I am using Entity Framework and I need to check if a product with name = "xyz" exists ...
I think I can use Any(), Exists() or First().
Which one is the best option for this kind of situation? Which one has the best performance?
Any translates into "Exists" at the database level. First translates into Select Top 1 ... Between these, Exists will out perform First because the actual object doesn't need to be fetched, only a Boolean result value.
At least you didn't ask about .Where(x => x.Count() > 0) which requires the entire match set to be evaluated and iterated over before you can determine that you have one record. Any short-circuits the request and can be significantly faster.
Okay, I wasn't going to weigh in on this, but Diego's answer complicates things enough that I think some additional explanation is in order.
In most cases,
.Any() will be faster. Here are some examples.
Workflows.Where(w => w.Activities.Any()) Workflows.Where(w => w.Activities.Any(a => a.Title == "xyz"))
In the above two examples, Entity Framework produces an optimal query. The
.Any() call is part of a predicate, and Entity Framework handles this well. However, if we make the result of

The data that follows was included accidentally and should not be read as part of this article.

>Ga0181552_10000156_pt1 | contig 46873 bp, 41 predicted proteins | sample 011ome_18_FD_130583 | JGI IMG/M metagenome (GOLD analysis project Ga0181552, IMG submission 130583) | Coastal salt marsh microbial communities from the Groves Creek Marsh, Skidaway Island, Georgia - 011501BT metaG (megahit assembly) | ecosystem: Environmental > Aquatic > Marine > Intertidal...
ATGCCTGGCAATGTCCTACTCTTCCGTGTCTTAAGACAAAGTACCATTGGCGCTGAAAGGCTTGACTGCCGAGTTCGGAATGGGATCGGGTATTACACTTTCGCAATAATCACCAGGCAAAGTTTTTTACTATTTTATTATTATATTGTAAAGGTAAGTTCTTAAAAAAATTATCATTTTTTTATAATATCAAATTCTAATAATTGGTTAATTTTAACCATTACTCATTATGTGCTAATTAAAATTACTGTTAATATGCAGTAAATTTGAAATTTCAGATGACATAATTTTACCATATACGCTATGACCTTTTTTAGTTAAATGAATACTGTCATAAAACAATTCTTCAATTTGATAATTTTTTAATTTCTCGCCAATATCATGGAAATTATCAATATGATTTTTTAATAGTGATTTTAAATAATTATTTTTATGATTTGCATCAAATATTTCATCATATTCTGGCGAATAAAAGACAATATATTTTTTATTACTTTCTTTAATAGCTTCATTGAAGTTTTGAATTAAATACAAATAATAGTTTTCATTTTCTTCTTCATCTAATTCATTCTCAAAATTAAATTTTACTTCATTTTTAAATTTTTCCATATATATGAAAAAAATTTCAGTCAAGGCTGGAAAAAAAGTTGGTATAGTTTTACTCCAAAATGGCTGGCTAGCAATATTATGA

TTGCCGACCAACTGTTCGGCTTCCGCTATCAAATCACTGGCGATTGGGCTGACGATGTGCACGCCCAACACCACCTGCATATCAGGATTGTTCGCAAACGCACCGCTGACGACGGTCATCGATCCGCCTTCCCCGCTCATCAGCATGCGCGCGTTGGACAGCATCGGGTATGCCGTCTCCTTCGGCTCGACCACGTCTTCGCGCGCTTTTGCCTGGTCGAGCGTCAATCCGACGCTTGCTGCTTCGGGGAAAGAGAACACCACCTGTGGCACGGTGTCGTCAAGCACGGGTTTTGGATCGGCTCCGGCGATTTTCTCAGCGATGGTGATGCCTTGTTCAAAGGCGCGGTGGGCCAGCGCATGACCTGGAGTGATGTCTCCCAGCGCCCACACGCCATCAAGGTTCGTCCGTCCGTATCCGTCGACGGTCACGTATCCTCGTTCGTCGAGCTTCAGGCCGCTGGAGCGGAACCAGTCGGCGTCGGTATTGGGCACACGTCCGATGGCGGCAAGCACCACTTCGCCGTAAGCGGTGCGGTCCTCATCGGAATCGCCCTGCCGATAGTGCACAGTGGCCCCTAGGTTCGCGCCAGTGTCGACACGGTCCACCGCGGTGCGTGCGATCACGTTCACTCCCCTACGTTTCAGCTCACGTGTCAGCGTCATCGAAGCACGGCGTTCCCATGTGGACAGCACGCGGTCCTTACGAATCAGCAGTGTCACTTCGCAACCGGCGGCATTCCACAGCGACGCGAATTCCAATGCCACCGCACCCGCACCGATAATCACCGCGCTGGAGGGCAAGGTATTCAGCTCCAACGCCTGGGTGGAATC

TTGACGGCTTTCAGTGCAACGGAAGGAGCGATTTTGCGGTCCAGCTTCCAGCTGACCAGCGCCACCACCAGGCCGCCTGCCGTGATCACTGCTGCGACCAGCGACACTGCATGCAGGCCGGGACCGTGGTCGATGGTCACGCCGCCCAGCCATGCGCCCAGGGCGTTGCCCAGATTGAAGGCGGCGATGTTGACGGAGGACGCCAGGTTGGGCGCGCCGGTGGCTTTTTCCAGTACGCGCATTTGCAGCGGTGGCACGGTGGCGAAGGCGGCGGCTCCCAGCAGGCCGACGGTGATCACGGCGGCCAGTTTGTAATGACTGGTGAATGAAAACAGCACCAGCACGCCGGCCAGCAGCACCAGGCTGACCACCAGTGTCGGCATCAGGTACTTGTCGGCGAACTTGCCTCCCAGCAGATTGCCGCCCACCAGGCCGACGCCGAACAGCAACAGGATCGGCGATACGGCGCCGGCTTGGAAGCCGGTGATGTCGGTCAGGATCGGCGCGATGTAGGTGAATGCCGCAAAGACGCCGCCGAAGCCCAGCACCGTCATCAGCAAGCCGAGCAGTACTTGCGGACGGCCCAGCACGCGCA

.Any() part of the result set like this:
Workflows.Select(w => w.Activities.Any(a => a.Title == "xyz"))
... suddenly Entity Framework decides to create two versions of the condition, so the query does as much as twice the work it really needed to. However, the following query isn't any better:
Workflows.Select(w => w.Activities.Count(a => a.Title == "xyz") > 0)
Given the above query, Entity Framework will still create two versions of the condition, plus it will also require SQL Server to do an actual count, which means it doesn't get to short-circuit as soon as it finds an item.
But if you're just comparing these two queries:
Activities.Any(a => a.Title == "xyz")
Activities.Count(a => a.Title == "xyz") > 0
... which will be faster? It depends.
The first query produces an inefficient double-condition query, which means it will take up to twice as long as it has to.
The second query forces the database to check every item in the table without short-circuiting, which means it could take up to
N times longer than it has to, depending on how many items need to be evaluated before finding a match. Let's assume the table has 10,000 items:
Titleand key columns, this query will take roughly half the time as the first query.
So in summary, IF you are:
THEN you can expect
.Any() to take as much as twice as long as
.Count(). For example, a query might take 100 milliseconds instead of 50. Or 10 instead of 5.
IN ANY OTHER CIRCUMSTANCE
.Any() should be at least as fast, and possibly orders of magnitude faster than
Regardless, until you have determined that this is actually the source of poor performance in your product, you should care more about what's easy to understand.
.Any() more clearly and concisely states what you are really trying to figure out, so stick with that.